During the first few weeks after the establishment of in vitro cultured barley tissue, regenerability typically declines drastically and widespread genomic alterations can be observed, either directly in cultured cells or in regenerated plants. Reports include observations of heritable alterations in the methylation patterns of microspore-derived plants (Devaux et al. 1993) and alterations in the methylation patterns of plants derived from different in vitro culturing methods (Zhang et al., 1999). The alterations in methylation patterns observed by Zhang et al. are positively correlated with time in culture, negatively correlated with regeneration potential of the cultures and negatively correlated with agronomic performance in the field.

The field performance of transgenic Golden Promise plants are even more dramatically impacted than those having resulted from tissue culture alone. In comparison to the 9% yield loss of the Golden Promise plants from in vitro culture alone, the transgenic plants on average gave only 50% the yield of control plants in the fourth generation, indicating that the transformation process caused more severe impact than the tissue culture process alone. Consistent with this are the observations of Choi et al. (1999) in which the chromosomal state of transgenic plants was determined. Whereas no barley plants taken through tissue culture alone on the same medium and for the same period of time had a change in ploidy or aneuploidy, 46% of the transgenic lines gave rise to aneuploid or tetraploid plants (Table 1).

Table 1. Ploidy Variation in Transgenic and Nontransgenic Barley Plants



Chromosome number

# plants

% abnormal ploidy






(# abnormal/total)










1 (tetraploid)



























Three-month-old calli from each callus-induction medium except for DC medium were transferred onto FHG regeneration medium (Cho et al., 1997).

+An intermediate culturing step on DBC2 between the callus induction (DC) and regeneration (FHG) step was applied for 1 month.

This is another indication that the transformation procedure per se causes additional stresses that result in impact on genomic integrity, reducing the performance of transgenic plants. Efforts are currently underway to dissect the transformation process in order to identify and ameliorate the major factors causing genomic instability and mutation.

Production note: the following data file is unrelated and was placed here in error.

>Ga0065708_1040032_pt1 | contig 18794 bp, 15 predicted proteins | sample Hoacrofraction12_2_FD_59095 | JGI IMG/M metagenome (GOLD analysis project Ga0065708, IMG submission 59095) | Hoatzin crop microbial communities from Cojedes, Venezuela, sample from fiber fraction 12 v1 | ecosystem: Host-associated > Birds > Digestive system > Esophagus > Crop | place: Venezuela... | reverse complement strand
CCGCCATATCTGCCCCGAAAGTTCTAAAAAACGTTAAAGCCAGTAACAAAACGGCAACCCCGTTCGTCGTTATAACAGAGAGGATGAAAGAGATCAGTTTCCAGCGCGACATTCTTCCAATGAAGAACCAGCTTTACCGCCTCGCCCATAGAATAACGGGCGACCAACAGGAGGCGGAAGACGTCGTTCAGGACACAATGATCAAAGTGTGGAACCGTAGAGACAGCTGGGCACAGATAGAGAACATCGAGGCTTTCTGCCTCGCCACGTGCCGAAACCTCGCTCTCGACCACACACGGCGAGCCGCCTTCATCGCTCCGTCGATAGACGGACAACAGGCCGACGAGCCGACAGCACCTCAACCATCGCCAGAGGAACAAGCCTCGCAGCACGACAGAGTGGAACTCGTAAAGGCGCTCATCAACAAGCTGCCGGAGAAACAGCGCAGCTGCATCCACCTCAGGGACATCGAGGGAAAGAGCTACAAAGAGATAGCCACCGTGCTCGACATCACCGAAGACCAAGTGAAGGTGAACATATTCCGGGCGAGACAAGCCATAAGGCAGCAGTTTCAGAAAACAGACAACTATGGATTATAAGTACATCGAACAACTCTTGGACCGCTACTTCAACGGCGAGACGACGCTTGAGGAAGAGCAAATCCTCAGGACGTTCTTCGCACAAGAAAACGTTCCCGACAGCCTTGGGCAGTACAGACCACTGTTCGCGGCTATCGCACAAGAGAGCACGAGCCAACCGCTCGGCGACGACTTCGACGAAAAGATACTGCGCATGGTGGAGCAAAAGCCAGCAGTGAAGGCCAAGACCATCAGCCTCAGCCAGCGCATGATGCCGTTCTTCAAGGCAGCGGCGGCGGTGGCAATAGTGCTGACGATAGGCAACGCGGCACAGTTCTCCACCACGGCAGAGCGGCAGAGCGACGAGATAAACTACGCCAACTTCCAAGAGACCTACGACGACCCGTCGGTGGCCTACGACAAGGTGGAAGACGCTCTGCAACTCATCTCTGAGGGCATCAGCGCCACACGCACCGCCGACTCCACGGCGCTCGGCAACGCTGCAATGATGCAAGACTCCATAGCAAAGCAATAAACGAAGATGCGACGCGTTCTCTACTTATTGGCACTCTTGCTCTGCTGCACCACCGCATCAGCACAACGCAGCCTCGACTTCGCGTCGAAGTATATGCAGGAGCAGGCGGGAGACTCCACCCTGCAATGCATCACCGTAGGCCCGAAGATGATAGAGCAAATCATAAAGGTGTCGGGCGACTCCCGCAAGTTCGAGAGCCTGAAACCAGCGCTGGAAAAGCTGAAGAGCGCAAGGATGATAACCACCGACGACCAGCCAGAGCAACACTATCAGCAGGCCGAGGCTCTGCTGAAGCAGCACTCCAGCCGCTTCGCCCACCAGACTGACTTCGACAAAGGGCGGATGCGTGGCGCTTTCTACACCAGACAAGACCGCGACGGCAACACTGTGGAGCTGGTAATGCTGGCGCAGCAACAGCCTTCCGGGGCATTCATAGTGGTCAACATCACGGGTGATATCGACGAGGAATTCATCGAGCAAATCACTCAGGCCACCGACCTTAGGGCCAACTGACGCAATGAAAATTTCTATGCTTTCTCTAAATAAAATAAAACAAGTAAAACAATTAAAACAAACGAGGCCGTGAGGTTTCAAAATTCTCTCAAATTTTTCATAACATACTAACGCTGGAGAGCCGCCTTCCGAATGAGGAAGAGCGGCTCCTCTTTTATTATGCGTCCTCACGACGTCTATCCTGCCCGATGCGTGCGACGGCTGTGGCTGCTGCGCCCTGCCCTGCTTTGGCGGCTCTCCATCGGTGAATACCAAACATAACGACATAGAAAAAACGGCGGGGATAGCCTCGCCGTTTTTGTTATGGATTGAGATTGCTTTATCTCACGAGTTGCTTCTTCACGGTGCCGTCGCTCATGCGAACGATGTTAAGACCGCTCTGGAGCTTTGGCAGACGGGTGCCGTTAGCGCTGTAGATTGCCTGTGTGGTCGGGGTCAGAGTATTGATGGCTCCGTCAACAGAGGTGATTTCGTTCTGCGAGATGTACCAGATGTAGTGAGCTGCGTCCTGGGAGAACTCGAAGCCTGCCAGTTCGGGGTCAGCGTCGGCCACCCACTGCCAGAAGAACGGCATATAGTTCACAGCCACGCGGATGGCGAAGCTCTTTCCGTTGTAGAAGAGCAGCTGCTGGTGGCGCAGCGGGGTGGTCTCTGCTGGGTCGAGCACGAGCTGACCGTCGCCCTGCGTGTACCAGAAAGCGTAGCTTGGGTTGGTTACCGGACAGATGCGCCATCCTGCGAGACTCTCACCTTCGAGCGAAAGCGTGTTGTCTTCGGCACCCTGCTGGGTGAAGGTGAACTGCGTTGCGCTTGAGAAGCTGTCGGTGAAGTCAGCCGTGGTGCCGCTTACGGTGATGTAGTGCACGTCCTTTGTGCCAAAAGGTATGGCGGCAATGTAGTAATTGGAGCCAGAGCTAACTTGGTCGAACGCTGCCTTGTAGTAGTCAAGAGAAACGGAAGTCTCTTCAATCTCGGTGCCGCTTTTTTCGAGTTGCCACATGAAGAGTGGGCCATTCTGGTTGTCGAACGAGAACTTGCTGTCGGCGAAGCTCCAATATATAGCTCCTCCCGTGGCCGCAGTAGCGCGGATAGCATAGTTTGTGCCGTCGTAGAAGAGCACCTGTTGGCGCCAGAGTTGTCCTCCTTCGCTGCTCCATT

Removal of vector and selectable marker sequences

The use of a maize transposable element system has been pursued in barley and wheat (McElroy et al., 1997; Koprek, unpublished results). This system utilizes an immobilized, trans-active Activator (Ac) transposase gene linked to a negative selectable marker codA and an unlinked cis-responsive Dissosiation (Ds) element carrying the selectable marker gene, bar, as an insert. In vitro transient assays demonstrated that frequent excisions of Ds occur when the non-autonomous Ds element was transiently introduced into stably transformed Ac transposase-expressing plant tissue (McElroy et al., 1997). Stably transformed Ac-positive plants expressing transposase either under transcriptional control of the putative Ac promoter or the promoter and first intron from the maize ubiquitin gene were crossed with Ds-bar-containing plants. Low somatic and germinal transposition frequencies were observed in F1 plants (Koprek, unpublished results); higher frequencies were observed in F2 progeny, derived from individual selfed F1 plants. Further analyses of F2 plants showed that both linked and unlinked resinsertions occurred. Transposed Ds elements of plants, lacking the Ac transposase gene, could be reactivated by reintroducing the transposase gene transposase through crossing, making this transposon system useful for gene delivery.

One possible mechanism for separating the transgene(s) of choice from selectable marker genes and vector sequences utilizes transposable elements like the maize system, Ac/Ds. In this strategy the gene of interest is placed inside the recognition sites for the transposition enzyme; the selection gene remains outside the recognition sites. In the presence of the transposase, the gene of interest can be moved away from the remainder of the introduced DNA allowing the desired transgene to be physically separated from the remainder of the introduced DNA during subsequent generations.